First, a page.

MELISSA BLOCK, HOST:
Now to a storm that's already been dubbed Frankenstorm. Hurricane Sandy has been barreling across the Caribbean, where it killed more than 20 people. Now, it's headed toward the East Coast. It's big. It's powerful, and it's expected to stick around for a long time. High winds and heavy rain are forecast in the Carolinas to Maine, along with snow in higher elevations and storm surge and massive flooding along the coast. Henry Margusity is a meteorologist with AccuWeather. He joins me to explain what's so rare about this storm. And, Henry, this has been called an unprecedented convergence of weather systems. What's going on? What's headed our way?
HENRY MARGUSITY: Well, what's happening is that Sandy now is coming north. And at the same time, the jet stream is now dipping down into the center part of our country, and it's going to all merge together. And you're going to have all this warm air merging with cold air. And when those two mix together, bad things happen. You know, a thunderstorm happens when you have cold air aloft and warm air at the surface, you get a big thunderstorm.
And so think of Sandy as this gigantic thunderstorm developing because it's going to be cold aloft, tropical air at the surface, and a storm that's actually going to become stronger as it comes in. And the wind field is going to spread out. So people up in New England, New York City, Baltimore, Washington, all the way back to Ohio are going to deal with this massive windstorm that's going to develop when this thing comes in. And that is the big problem with power outages, trees being blown down and a lot of heavy rain coming with it as well.
BLOCK: We should also mention another factor and that's that there's a full moon on Monday, which means even higher tides.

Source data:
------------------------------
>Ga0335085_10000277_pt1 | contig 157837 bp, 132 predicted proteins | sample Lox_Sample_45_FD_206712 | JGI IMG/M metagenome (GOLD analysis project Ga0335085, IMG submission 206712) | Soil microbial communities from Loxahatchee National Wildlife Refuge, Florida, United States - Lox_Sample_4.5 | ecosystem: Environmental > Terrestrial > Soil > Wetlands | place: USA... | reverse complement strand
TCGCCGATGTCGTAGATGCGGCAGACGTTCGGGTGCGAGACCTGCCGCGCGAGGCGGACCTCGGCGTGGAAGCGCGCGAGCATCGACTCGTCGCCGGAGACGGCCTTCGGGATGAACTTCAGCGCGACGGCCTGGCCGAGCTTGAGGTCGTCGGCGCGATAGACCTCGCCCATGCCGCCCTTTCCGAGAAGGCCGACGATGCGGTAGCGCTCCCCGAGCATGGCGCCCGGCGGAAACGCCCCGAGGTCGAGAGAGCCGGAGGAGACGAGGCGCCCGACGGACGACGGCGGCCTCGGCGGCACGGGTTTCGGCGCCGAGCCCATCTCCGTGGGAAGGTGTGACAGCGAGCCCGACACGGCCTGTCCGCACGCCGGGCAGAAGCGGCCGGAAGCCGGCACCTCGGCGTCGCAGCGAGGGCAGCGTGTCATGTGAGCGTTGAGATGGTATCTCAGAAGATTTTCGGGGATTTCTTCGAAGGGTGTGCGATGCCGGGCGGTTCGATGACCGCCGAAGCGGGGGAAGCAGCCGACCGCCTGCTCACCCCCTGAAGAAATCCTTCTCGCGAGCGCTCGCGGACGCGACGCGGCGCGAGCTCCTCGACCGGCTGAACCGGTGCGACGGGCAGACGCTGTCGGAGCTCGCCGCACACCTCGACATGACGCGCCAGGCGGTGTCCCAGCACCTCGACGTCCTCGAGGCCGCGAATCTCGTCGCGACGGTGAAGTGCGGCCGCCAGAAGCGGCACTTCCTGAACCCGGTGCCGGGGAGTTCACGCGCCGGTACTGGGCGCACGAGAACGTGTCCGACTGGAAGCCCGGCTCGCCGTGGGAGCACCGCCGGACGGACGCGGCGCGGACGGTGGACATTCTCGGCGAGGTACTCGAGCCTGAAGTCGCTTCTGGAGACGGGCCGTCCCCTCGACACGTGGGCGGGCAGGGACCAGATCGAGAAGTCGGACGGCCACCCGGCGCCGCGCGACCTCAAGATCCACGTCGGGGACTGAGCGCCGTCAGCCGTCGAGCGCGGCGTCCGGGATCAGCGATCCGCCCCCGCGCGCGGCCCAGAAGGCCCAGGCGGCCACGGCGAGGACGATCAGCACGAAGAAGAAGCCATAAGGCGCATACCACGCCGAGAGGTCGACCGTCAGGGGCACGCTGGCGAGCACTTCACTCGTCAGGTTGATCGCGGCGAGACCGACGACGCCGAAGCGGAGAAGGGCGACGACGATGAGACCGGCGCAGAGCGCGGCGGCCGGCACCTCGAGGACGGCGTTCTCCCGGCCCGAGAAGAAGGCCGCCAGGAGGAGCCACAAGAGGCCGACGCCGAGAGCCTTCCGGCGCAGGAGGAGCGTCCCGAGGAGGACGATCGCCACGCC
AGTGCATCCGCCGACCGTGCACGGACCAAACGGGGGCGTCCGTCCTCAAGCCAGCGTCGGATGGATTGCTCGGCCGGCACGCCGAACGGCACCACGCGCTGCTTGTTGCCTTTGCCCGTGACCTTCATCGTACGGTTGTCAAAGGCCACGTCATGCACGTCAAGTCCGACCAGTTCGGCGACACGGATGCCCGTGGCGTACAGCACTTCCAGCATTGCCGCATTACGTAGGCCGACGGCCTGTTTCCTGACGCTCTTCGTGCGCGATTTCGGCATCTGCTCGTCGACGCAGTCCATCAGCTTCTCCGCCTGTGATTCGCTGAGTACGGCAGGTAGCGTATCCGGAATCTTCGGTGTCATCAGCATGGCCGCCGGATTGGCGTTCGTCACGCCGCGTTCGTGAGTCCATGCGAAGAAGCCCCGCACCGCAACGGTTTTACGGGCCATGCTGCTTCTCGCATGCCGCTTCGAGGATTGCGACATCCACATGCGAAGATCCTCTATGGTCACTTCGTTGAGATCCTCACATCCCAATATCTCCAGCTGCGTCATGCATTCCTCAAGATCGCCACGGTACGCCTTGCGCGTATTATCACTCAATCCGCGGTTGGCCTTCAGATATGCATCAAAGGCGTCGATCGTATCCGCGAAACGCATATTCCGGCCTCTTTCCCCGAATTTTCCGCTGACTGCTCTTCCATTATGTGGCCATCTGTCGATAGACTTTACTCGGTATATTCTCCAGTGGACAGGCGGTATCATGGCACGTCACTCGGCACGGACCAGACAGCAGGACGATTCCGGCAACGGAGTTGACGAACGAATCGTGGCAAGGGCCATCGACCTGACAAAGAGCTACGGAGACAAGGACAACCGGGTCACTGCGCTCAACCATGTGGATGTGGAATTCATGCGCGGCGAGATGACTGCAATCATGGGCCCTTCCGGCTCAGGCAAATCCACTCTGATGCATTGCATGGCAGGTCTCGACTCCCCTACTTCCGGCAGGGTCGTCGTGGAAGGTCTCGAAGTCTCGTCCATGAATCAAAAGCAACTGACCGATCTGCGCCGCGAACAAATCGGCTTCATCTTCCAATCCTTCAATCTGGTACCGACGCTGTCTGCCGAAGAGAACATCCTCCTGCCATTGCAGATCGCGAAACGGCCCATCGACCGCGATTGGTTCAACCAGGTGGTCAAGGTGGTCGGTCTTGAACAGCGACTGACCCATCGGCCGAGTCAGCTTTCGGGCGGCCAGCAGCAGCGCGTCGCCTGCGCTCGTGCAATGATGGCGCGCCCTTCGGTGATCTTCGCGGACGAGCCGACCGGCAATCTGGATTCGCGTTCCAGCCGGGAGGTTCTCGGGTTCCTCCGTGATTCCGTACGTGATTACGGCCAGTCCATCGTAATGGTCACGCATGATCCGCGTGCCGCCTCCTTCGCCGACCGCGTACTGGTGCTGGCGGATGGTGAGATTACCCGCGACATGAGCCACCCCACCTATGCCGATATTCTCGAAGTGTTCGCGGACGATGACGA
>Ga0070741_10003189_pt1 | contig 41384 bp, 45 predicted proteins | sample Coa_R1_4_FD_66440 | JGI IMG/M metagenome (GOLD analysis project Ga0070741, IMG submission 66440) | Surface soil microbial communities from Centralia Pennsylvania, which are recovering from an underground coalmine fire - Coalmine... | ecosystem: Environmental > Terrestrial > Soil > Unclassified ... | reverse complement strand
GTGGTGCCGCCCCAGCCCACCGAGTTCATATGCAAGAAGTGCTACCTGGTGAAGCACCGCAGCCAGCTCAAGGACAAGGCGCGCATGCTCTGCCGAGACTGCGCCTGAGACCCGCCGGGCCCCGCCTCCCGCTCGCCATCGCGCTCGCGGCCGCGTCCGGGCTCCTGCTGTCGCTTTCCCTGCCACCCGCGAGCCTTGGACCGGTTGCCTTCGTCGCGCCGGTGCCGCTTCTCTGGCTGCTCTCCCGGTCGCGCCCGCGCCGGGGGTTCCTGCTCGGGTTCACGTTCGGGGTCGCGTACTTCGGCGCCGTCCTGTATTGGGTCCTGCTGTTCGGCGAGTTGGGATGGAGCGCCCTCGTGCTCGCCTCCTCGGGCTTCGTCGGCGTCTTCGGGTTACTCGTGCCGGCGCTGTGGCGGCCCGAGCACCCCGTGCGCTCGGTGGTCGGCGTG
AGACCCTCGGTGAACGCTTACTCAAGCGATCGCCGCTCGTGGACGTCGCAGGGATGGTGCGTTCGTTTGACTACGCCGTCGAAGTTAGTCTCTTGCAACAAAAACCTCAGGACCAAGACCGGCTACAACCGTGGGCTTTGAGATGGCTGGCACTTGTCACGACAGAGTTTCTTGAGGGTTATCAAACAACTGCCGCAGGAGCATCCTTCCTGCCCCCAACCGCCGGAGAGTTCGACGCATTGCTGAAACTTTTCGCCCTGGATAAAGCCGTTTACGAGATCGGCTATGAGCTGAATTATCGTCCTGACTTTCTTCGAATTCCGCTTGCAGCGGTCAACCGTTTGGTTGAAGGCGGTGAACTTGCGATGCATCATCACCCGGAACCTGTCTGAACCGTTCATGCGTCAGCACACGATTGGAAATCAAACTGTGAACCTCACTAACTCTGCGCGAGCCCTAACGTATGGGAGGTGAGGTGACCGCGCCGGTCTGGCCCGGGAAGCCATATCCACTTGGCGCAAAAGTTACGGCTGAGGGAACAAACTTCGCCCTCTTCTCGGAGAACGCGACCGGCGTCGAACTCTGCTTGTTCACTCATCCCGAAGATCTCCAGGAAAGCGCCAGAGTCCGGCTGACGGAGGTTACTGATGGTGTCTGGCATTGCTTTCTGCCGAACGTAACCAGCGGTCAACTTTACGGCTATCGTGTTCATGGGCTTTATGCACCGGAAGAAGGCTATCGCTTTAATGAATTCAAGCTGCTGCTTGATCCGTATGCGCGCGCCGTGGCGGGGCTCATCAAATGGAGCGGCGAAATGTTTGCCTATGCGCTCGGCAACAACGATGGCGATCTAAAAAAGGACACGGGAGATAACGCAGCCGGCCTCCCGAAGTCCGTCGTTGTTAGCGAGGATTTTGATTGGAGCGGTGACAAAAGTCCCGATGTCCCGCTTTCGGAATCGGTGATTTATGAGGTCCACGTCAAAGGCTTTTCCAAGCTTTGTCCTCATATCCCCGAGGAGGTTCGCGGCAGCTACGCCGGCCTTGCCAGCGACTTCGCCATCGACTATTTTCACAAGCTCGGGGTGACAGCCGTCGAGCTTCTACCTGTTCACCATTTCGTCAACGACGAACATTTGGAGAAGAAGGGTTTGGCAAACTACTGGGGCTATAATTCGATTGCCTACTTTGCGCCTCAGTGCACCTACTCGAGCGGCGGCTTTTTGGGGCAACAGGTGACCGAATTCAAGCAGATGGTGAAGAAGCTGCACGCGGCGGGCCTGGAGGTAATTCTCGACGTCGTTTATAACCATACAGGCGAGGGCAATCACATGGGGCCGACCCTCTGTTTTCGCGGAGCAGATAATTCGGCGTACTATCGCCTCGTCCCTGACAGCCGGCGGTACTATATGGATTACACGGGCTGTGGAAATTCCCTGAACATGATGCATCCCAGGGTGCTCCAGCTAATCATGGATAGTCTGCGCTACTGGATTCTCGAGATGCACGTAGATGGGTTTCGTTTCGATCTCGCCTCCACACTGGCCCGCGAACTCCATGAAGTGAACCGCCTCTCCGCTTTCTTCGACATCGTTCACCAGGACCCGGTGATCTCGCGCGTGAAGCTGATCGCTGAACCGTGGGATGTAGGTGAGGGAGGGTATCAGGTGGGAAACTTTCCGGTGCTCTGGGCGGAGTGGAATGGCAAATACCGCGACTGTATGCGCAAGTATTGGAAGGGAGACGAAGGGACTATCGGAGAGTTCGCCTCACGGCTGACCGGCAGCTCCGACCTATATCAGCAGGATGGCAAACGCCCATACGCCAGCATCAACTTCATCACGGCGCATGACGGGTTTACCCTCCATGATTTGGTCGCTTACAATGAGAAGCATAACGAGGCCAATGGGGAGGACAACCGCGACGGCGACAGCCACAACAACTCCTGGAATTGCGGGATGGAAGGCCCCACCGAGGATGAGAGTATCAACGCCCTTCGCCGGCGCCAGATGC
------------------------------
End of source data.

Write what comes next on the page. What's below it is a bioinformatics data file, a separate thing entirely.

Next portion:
MARGUSITY: Yeah, when the storm surge starts to come in, you know, the waves out there right now are actually 20 to 30 feet. And that wave action is already started to come northward. You're going to start seeing these, what we call spring tides, whether in not in fall we call them spring tides as well during the full moon. And these spring tides are actually higher than normal. Then you got the storm coming in. You got the wave action coming in. I would imagine that places like Atlantic City all the way down to Cape May, even up into Long Island, are going to have lots of flooding problems when it's all said and done.
BLOCK: We mentioned snow, Henry. Where are you projecting snow?
MARGUSITY: Snow is going to be at the higher elevations of West Virginia towards Snowshoe, West Virginia, then back into the Southwestern Pa. Maybe some of the Smoky Mountains might get a little bit of snow. But the biggest snows will be in West Virginia. And they could see up to a foot of white snow there, which is going to cause all kinds of power outages for them across that state.
BLOCK: And Sandy, the storm is moving slowly, right? It's going be here for some time.
MARGUSITY: Yeah. Oh, it's going to stick around through Wednesday and Thursday. It's not going to be as strong though. The strongest part is when she is coming in. During that time, there's going to be tremendous high winds. I mean, New York City, I think the wind is going to gust probably at least 60, if not 70 miles an hour. The wind field is going to be moving out away from the center, so those high winds are going to be coming well-ahead of the storm. And so places like New York City, Philadelphia, Baltimore, Washington, those winds are picking up Monday afternoon and Monday night before it even comes ashore.
BLOCK: What are you telling people to do to get ready as best they can?
MARGUSITY: Well, I've been telling people, you got, look, the weekend to get yourself prepared for this storm. It's coming Monday and Tuesday. Go check your trees out there. Don't park your cars under trees when the storm comes because if trees fall down or branches fall down, they fall on your cars. You know, take your screens off the window. Anything that can fly around with those high winds, take care of that.
BLOCK: That's Henry Margusity, a meteorologist with AccuWeather in State College, Pennsylvania. Henry, thank you and good luck.
MARGUSITY: All right. Thank you.
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